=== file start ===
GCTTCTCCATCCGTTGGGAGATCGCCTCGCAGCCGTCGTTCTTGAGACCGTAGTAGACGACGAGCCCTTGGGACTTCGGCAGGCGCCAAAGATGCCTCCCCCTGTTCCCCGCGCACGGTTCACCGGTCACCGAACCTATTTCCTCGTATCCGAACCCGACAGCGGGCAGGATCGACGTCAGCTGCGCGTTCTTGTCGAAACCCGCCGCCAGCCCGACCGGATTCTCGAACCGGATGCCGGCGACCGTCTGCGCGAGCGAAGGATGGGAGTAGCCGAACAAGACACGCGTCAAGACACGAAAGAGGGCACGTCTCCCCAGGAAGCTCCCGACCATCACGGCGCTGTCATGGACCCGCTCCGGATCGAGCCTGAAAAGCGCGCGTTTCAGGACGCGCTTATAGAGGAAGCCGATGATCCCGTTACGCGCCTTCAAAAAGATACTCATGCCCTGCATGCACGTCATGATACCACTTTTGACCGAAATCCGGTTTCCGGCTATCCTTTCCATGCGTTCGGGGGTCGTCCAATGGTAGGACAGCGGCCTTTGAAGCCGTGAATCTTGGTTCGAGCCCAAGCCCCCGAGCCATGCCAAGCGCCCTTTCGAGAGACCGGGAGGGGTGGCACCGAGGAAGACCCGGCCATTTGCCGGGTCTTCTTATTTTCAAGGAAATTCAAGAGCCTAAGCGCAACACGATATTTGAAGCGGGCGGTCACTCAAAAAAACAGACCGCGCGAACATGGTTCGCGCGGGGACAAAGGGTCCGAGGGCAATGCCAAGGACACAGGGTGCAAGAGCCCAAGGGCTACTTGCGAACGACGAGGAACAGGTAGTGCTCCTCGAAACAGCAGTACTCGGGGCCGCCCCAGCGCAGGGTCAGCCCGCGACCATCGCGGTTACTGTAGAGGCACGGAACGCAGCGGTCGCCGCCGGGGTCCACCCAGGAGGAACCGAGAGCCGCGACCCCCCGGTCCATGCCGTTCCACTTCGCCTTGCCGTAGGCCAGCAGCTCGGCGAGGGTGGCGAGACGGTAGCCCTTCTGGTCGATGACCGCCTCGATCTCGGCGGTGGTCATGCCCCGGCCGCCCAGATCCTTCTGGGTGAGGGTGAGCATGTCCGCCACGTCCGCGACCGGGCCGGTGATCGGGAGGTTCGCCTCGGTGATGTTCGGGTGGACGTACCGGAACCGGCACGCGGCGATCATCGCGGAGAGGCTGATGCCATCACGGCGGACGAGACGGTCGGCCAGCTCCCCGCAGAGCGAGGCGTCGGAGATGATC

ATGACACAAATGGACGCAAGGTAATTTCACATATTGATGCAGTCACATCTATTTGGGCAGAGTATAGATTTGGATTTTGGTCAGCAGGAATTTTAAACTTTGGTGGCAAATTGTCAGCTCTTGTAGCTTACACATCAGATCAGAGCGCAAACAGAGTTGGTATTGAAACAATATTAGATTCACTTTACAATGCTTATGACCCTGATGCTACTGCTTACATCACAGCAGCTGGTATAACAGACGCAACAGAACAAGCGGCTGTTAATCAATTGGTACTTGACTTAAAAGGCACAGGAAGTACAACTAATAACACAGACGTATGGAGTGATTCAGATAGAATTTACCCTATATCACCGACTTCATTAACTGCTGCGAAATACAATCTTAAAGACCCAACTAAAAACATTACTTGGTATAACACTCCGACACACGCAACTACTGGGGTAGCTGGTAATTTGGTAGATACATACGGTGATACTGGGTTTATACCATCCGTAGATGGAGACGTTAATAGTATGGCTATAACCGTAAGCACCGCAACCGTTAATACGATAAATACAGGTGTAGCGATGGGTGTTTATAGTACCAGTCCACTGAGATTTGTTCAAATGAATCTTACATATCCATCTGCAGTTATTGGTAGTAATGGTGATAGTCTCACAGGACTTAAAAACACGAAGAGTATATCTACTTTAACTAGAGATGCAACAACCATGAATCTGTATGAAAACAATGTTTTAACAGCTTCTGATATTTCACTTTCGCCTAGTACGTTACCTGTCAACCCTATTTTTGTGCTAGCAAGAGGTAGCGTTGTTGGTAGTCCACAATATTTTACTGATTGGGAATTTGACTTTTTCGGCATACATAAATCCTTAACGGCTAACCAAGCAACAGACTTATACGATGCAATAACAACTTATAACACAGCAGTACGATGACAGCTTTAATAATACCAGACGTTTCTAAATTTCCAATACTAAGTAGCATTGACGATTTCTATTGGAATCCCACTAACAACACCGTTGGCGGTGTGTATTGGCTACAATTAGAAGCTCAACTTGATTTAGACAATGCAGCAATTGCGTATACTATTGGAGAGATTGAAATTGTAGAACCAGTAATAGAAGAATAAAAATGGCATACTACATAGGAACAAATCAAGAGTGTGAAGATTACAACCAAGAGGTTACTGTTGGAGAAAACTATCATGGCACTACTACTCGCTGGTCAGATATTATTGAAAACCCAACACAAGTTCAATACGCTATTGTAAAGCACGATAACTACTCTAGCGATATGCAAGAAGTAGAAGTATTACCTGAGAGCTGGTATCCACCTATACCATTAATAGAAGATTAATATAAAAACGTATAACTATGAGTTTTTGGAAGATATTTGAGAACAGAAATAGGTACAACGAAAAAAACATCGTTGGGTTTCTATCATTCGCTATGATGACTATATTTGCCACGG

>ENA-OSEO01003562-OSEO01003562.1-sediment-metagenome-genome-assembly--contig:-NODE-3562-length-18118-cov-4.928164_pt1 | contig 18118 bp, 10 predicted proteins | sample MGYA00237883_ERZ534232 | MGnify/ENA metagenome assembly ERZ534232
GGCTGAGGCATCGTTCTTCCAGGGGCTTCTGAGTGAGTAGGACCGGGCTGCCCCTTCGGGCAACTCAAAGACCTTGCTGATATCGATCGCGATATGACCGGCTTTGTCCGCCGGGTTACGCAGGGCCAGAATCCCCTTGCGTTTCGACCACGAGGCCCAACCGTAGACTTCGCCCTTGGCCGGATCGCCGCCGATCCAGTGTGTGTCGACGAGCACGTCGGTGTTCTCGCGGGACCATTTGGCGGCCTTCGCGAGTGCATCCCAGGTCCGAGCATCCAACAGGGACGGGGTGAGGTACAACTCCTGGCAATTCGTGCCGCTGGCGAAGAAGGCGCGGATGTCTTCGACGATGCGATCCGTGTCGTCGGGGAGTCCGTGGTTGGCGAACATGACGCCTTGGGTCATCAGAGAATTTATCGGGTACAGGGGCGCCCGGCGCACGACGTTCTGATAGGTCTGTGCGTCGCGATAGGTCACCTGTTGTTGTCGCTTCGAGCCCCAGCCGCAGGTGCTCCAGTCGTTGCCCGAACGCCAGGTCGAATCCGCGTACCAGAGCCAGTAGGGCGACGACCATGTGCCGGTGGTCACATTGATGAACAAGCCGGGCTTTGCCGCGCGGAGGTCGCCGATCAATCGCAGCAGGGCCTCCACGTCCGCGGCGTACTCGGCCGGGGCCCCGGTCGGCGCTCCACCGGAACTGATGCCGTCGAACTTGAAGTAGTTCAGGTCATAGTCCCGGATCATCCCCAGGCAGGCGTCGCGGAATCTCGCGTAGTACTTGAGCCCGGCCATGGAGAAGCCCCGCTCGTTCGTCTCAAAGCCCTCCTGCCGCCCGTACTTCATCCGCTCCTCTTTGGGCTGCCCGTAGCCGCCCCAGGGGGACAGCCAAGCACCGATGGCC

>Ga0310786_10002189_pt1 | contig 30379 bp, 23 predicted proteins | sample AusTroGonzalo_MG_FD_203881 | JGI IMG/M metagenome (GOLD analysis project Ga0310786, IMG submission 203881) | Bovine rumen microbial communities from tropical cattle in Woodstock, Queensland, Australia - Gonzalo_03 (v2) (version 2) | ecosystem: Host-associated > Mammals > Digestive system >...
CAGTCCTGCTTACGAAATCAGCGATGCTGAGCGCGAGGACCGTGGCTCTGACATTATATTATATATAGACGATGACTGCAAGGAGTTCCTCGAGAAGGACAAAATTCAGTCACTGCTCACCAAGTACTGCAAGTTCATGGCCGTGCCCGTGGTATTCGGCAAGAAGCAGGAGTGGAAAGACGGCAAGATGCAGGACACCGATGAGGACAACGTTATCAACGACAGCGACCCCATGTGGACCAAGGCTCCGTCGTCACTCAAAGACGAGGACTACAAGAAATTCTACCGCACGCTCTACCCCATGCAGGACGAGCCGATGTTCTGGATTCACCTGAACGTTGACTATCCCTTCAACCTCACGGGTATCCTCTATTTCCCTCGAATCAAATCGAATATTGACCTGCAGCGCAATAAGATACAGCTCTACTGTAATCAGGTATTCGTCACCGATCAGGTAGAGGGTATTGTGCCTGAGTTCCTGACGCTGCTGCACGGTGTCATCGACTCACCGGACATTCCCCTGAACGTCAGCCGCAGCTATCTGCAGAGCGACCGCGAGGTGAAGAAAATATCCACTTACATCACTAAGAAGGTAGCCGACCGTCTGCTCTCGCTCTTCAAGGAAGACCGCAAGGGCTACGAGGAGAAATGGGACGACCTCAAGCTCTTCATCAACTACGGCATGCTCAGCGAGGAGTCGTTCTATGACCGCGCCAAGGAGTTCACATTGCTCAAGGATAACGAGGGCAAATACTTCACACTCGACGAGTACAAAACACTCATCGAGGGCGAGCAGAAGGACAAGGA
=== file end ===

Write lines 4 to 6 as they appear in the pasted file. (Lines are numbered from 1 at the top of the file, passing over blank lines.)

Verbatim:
GGCTGAGGCATCGTTCTTCCAGGGGCTTCTGAGTGAGTAGGACCGGGCTGCCCCTTCGGGCAACTCAAAGACCTTGCTGATATCGATCGCGATATGACCGGCTTTGTCCGCCGGGTTACGCAGGGCCAGAATCCCCTTGCGTTTCGACCACGAGGCCCAACCGTAGACTTCGCCCTTGGCCGGATCGCCGCCGATCCAGTGTGTGTCGACGAGCACGTCGGTGTTCTCGCGGGACCATTTGGCGGCCTTCGCGAGTGCATCCCAGGTCCGAGCATCCAACAGGGACGGGGTGAGGTACAACTCCTGGCAATTCGTGCCGCTGGCGAAGAAGGCGCGGATGTCTTCGACGATGCGATCCGTGTCGTCGGGGAGTCCGTGGTTGGCGAACATGACGCCTTGGGTCATCAGAGAATTTATCGGGTACAGGGGCGCCCGGCGCACGACGTTCTGATAGGTCTGTGCGTCGCGATAGGTCACCTGTTGTTGTCGCTTCGAGCCCCAGCCGCAGGTGCTCCAGTCGTTGCCCGAACGCCAGGTCGAATCCGCGTACCAGAGCCAGTAGGGCGACGACCATGTGCCGGTGGTCACATTGATGAACAAGCCGGGCTTTGCCGCGCGGAGGTCGCCGATCAATCGCAGCAGGGCCTCCACGTCCGCGGCGTACTCGGCCGGGGCCCCGGTCGGCGCTCCACCGGAACTGATGCCGTCGAACTTGAAGTAGTTCAGGTCATAGTCCCGGATCATCCCCAGGCAGGCGTCGCGGAATCTCGCGTAGTACTTGAGCCCGGCCATGGAGAAGCCCCGCTCGTTCGTCTCAAAGCCCTCCTGCCGCCCGTACTTCATCCGCTCCTCTTTGGGCTGCCCGTAGCCGCCCCAGGGGGACAGCCAAGCACCGATGGCC

>Ga0310786_10002189_pt1 | contig 30379 bp, 23 predicted proteins | sample AusTroGonzalo_MG_FD_203881 | JGI IMG/M metagenome (GOLD analysis project Ga0310786, IMG submission 203881) | Bovine rumen microbial communities from tropical cattle in Woodstock, Queensland, Australia - Gonzalo_03 (v2) (version 2) | ecosystem: Host-associated > Mammals > Digestive system >...
CAGTCCTGCTTACGAAATCAGCGATGCTGAGCGCGAGGACCGTGGCTCTGACATTATATTATATATAGACGATGACTGCAAGGAGTTCCTCGAGAAGGACAAAATTCAGTCACTGCTCACCAAGTACTGCAAGTTCATGGCCGTGCCCGTGGTATTCGGCAAGAAGCAGGAGTGGAAAGACGGCAAGATGCAGGACACCGATGAGGACAACGTTATCAACGACAGCGACCCCATGTGGACCAAGGCTCCGTCGTCACTCAAAGACGAGGACTACAAGAAATTCTACCGCACGCTCTACCCCATGCAGGACGAGCCGATGTTCTGGATTCACCTGAACGTTGACTATCCCTTCAACCTCACGGGTATCCTCTATTTCCCTCGAATCAAATCGAATATTGACCTGCAGCGCAATAAGATACAGCTCTACTGTAATCAGGTATTCGTCACCGATCAGGTAGAGGGTATTGTGCCTGAGTTCCTGACGCTGCTGCACGGTGTCATCGACTCACCGGACATTCCCCTGAACGTCAGCCGCAGCTATCTGCAGAGCGACCGCGAGGTGAAGAAAATATCCACTTACATCACTAAGAAGGTAGCCGACCGTCTGCTCTCGCTCTTCAAGGAAGACCGCAAGGGCTACGAGGAGAAATGGGACGACCTCAAGCTCTTCATCAACTACGGCATGCTCAGCGAGGAGTCGTTCTATGACCGCGCCAAGGAGTTCACATTGCTCAAGGATAACGAGGGCAAATACTTCACACTCGACGAGTACAAAACACTCATCGAGGGCGAGCAGAAGGACAAGGA